TABLE V Comparison between World Health Organization (WHO) criteria and the immune-related response criteria (irRC)39

 

Certain challenges in using the irrc remain, however. Tumour burden is based on the sum of the products of all target lesions (World Health Organization criteria, in which the product of the longest measured perpendicular diameter is used for each target lesion), which has high inter-observer variability in practice. Additionally, the new criteria were developed based on responses to anti-ctla-4 and anti–PD-1/PD-L1 monoclonal antibodies in malignant melanoma. Those drugs promote an adaptive response through clonal expansion of CD4+ or CD8+ lymphocytes, which supports massive infiltration as the source of pseudoprogression42. In a cohort of 56 patients with advanced nsclc treated with nivolumab alone, responses were noted in the same 8 patients whether irrc or recist1.1 was used, and no case of pseudoprogression was noted43. Whether the irrc is or is not as important in the context of other immune-based therapies with alternative mechanisms of action is not clear.

Predictors of Response to Immune-Based Therapy

Although the benefits of immune-based therapies have been significant, the fact remains that only a portion of patients derive benefit. How best to select those patients has yet to be determined.

The biomarker that has been the most broadly studied is PD-L1 expression (in trials of PD-1/PDL-1 checkpoint inhibitors). Although using PD-L1 expression intuitively makes sense, several limitations are associated with this biomarker. Expression of PD-L1 and PD-1 is dynamic, and it changes in relation to local cytokines and other factors, including prior systemic therapies. Additionally, the threshold that separates “positive” from “negative” is variable depending on the analysis, and the different assays that measure expression yield discordant results44. Overall, however, most trials evaluating PD-L1 status show trends of increasing response rates with increasing expression5,6,45.

The utility of PD-L1 as a predictive biomarker has been most consistent with pembrolizumab in the setting of lung cancer. Currently, PD-L1 immunohistochemistry staining is the only diagnostic approved by the U.S. Food and Drug Administration for patients with nsclc treated with pembrolizumab and, based on the inclusion criteria in keynote-024, that staining has to be 50% or greater in patients treated in the first line. With nivolumab, the relationship has been less clear. A correlation was demonstrated in CheckMate 057, which evaluated nivolumab in the second line for nonsquamous nsclc, but CheckMate 017 (for squamous nsclc) showed no relationship between the various PD-L1 positivity cut-offs (1%, 5%, or 10%) and response rate, pfs, or os7,8. However, in the study evaluating combined ipilimumab–nivolumab in the first line for nsclc, a predictive utility of PD-L1 was observed. In patients with PD-L1–positive tumours, nivolumab alone was equivalent to the combination, with a median pfs of 14.0 months in both arms. In contrast, the combination was superior in PD-L1–negative patients, reaching a median pfs of 11.2 months compared with 5.23 months for nivolumab alone, thus identifying a potential biomarker for the group that benefits from combination therapy.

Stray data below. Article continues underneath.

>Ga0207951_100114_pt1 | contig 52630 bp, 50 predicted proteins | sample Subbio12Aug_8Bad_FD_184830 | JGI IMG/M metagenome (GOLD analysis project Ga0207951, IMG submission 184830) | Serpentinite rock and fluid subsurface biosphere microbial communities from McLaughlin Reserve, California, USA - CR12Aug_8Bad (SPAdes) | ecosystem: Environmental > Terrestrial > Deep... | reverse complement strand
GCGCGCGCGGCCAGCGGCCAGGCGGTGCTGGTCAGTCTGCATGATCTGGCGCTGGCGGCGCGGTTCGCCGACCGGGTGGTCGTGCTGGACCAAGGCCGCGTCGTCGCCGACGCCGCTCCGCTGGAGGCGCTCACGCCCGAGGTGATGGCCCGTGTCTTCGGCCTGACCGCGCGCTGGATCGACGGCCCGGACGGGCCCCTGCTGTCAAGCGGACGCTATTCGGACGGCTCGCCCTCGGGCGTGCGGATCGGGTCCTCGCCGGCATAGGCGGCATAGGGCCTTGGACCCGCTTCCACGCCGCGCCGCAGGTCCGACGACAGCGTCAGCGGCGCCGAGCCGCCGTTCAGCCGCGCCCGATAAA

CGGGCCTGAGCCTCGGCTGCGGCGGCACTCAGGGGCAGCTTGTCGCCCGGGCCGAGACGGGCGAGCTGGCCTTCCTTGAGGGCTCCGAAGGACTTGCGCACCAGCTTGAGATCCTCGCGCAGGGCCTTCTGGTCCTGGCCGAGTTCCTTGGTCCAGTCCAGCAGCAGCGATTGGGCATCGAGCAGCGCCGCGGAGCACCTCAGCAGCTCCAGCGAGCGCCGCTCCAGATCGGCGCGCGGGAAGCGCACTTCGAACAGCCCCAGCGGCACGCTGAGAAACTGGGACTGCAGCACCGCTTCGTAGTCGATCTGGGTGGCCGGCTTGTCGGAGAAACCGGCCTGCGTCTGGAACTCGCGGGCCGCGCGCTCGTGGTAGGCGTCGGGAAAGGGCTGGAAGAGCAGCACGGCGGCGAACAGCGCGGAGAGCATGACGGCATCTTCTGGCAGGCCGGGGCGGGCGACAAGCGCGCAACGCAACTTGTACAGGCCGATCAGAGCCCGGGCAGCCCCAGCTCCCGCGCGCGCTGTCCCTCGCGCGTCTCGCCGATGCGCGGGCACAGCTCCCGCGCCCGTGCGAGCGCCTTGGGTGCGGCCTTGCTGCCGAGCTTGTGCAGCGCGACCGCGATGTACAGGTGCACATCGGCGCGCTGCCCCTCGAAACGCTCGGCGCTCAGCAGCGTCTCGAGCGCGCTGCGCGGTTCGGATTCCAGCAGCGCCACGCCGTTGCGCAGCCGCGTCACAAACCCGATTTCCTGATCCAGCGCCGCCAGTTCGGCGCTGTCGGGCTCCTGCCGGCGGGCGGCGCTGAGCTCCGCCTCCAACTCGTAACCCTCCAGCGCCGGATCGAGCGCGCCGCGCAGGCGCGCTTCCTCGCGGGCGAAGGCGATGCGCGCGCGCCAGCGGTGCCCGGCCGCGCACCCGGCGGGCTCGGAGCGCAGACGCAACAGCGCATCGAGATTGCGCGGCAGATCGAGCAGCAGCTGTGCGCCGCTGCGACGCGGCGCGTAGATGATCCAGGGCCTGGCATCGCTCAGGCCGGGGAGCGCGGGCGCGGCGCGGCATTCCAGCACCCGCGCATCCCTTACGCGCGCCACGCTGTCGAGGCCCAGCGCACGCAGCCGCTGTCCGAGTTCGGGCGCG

Based on the inconsistency observed with PD-L1, alternative biomarkers are being sought to predict response to therapy. Clonality of T-cell receptors has been explored—specifically, the association between CD8 and PD-1/PD-L1 expression. Expression of CD8+, PD-1, and PD-L1 was significantly associated with response to pembrolizumab treatment in patients with metastatic melanoma46. Those findings were supported in a study of patients with muscle-invasive bladder cancer, which found a correlation between a greater number of somatic mutations and a lower T-cell receptor diversity index. Those tumours had a greater CD8+:foxp3 ratio, indicating specific CD8+ clonal expansion and antitumour immune responses.

Emerging data support the hypothesis that tumour mutational burden (tmb) and genomic instability lead to higher responses to immune therapies. In nsclc, smoking history is correlated with increased mutational burden47 and has been shown to correlate with increased rates of response to PD-L1 inhibitors48. In a more recent study, whole-exome sequencing of patients with nsclc treated with pembrolizumab revealed an association between tmb and improved overall response rate, pfs, and durable clinical benefit48. Tumours reliant on only 1 driver mutation, such as EGFR activating mutation–positive lung cancers, have a consistently low response rate to immunomodulating agents. In an exploratory analysis that used whole-exome sequencing to look at tmb in specimens from patients enrolled in the CheckMate 026 study in nsclc, patients with a high tmb were shown, compared with their counterparts having a low tmb, to experience superior pfs. Similar findings from the CheckMate 032 study in small-cell lung cancer were recently presented. That phase i/ii study examined nivolumab compared with nivolumab– ipilimumab in previously treated metastatic disease. In both treatment arms, response rates and 1-year survival were both higher in patients with a high tmb. In a recent analysis that combined available tmb data from 27 different cancer types, a strong correlation was demonstrated between high tmb and response to checkpoint inhibition49.

Duration of Therapy

One of the unique features of immune therapy is the durability of the responses observed. Thus, the appropriate treatment duration remains uncertain. Ipilimumab received regulatory approval for use in melanoma based on second-line studies in which the drug was given for 4 doses, with no maintenance. No randomized studies have addressed the potential role of maintenance. The 4-dose strategy was subsequently used in the studies combining ipilimumab with nivolumab for melanoma and nsclc.